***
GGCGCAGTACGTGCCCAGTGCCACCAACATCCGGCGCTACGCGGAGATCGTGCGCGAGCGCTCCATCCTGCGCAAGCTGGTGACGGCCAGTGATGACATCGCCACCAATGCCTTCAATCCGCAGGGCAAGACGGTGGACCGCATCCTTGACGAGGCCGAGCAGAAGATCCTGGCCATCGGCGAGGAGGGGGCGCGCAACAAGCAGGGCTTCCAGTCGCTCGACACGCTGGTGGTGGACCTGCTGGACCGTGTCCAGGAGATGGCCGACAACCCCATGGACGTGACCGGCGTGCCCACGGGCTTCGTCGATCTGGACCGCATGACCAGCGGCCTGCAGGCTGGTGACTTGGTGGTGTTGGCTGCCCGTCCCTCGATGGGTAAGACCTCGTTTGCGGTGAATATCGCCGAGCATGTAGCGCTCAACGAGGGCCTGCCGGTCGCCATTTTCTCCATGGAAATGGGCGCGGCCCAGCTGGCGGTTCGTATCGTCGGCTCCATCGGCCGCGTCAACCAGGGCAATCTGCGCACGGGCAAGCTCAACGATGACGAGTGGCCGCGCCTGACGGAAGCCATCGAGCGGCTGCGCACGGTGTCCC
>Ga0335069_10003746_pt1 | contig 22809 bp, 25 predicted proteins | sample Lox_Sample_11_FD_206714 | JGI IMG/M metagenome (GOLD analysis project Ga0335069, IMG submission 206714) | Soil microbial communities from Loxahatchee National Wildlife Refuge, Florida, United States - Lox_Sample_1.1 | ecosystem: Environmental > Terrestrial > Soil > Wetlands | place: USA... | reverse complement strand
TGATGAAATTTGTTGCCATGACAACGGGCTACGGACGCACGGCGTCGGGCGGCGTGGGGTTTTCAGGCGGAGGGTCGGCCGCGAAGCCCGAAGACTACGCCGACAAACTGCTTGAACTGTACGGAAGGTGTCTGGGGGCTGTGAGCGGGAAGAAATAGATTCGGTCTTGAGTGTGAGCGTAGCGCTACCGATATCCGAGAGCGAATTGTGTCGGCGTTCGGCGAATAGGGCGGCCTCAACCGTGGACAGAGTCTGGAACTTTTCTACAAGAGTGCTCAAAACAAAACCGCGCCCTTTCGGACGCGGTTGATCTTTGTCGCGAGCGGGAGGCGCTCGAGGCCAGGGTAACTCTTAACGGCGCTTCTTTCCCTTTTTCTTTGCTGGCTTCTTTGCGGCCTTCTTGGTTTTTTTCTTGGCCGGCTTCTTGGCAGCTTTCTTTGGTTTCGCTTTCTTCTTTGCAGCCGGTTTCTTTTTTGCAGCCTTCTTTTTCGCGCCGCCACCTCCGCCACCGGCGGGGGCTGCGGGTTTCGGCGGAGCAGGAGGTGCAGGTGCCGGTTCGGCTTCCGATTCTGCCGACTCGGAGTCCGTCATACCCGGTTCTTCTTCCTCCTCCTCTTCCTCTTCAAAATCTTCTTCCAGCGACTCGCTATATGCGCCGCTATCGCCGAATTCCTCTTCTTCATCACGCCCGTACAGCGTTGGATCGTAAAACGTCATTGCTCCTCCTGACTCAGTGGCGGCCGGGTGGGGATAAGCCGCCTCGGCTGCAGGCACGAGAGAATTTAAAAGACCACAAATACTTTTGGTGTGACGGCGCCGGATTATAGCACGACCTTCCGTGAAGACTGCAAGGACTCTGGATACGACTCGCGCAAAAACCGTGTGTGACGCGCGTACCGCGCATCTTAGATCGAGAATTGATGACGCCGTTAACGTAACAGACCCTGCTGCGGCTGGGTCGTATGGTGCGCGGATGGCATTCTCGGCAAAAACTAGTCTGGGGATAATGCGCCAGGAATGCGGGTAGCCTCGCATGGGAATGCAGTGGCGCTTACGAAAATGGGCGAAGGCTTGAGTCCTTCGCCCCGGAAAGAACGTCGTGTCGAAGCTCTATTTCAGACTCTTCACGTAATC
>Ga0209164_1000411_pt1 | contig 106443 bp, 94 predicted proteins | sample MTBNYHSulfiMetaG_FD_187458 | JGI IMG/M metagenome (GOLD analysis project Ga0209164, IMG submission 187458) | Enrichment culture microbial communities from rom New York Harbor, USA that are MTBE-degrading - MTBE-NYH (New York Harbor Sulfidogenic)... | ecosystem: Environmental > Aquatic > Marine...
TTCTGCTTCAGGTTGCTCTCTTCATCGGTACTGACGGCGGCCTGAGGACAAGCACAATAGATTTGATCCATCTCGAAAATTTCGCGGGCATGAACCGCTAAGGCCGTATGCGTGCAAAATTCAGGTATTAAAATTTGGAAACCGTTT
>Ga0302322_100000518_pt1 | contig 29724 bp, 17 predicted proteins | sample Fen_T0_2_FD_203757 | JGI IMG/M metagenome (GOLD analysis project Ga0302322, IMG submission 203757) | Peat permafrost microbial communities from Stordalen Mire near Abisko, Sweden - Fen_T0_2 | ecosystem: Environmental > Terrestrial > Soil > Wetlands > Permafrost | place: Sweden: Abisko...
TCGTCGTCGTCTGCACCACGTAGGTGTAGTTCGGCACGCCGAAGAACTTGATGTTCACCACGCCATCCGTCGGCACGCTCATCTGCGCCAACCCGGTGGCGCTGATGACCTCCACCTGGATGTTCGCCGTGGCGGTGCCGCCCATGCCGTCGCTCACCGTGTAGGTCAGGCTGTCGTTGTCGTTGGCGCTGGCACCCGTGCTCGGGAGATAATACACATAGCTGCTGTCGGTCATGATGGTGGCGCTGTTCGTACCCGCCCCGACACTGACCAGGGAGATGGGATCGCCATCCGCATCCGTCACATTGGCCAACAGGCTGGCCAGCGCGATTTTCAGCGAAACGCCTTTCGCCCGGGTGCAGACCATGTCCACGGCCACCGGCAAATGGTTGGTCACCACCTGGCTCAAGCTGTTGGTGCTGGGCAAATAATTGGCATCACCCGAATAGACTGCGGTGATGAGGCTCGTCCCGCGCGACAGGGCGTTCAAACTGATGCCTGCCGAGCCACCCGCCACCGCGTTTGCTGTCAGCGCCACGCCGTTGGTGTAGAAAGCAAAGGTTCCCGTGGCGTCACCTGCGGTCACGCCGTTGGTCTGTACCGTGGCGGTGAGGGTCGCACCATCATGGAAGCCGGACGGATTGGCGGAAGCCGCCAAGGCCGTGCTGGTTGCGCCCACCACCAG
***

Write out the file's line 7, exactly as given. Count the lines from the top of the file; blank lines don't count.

TCGTCGTCGTCTGCACCACGTAGGTGTAGTTCGGCACGCCGAAGAACTTGATGTTCACCACGCCATCCGTCGGCACGCTCATCTGCGCCAACCCGGTGGCGCTGATGACCTCCACCTGGATGTTCGCCGTGGCGGTGCCGCCCATGCCGTCGCTCACCGTGTAGGTCAGGCTGTCGTTGTCGTTGGCGCTGGCACCCGTGCTCGGGAGATAATACACATAGCTGCTGTCGGTCATGATGGTGGCGCTGTTCGTACCCGCCCCGACACTGACCAGGGAGATGGGATCGCCATCCGCATCCGTCACATTGGCCAACAGGCTGGCCAGCGCGATTTTCAGCGAAACGCCTTTCGCCCGGGTGCAGACCATGTCCACGGCCACCGGCAAATGGTTGGTCACCACCTGGCTCAAGCTGTTGGTGCTGGGCAAATAATTGGCATCACCCGAATAGACTGCGGTGATGAGGCTCGTCCCGCGCGACAGGGCGTTCAAACTGATGCCTGCCGAGCCACCCGCCACCGCGTTTGCTGTCAGCGCCACGCCGTTGGTGTAGAAAGCAAAGGTTCCCGTGGCGTCACCTGCGGTCACGCCGTTGGTCTGTACCGTGGCGGTGAGGGTCGCACCATCATGGAAGCCGGACGGATTGGCGGAAGCCGCCAAGGCCGTGCTGGTTGCGCCCACCACCAG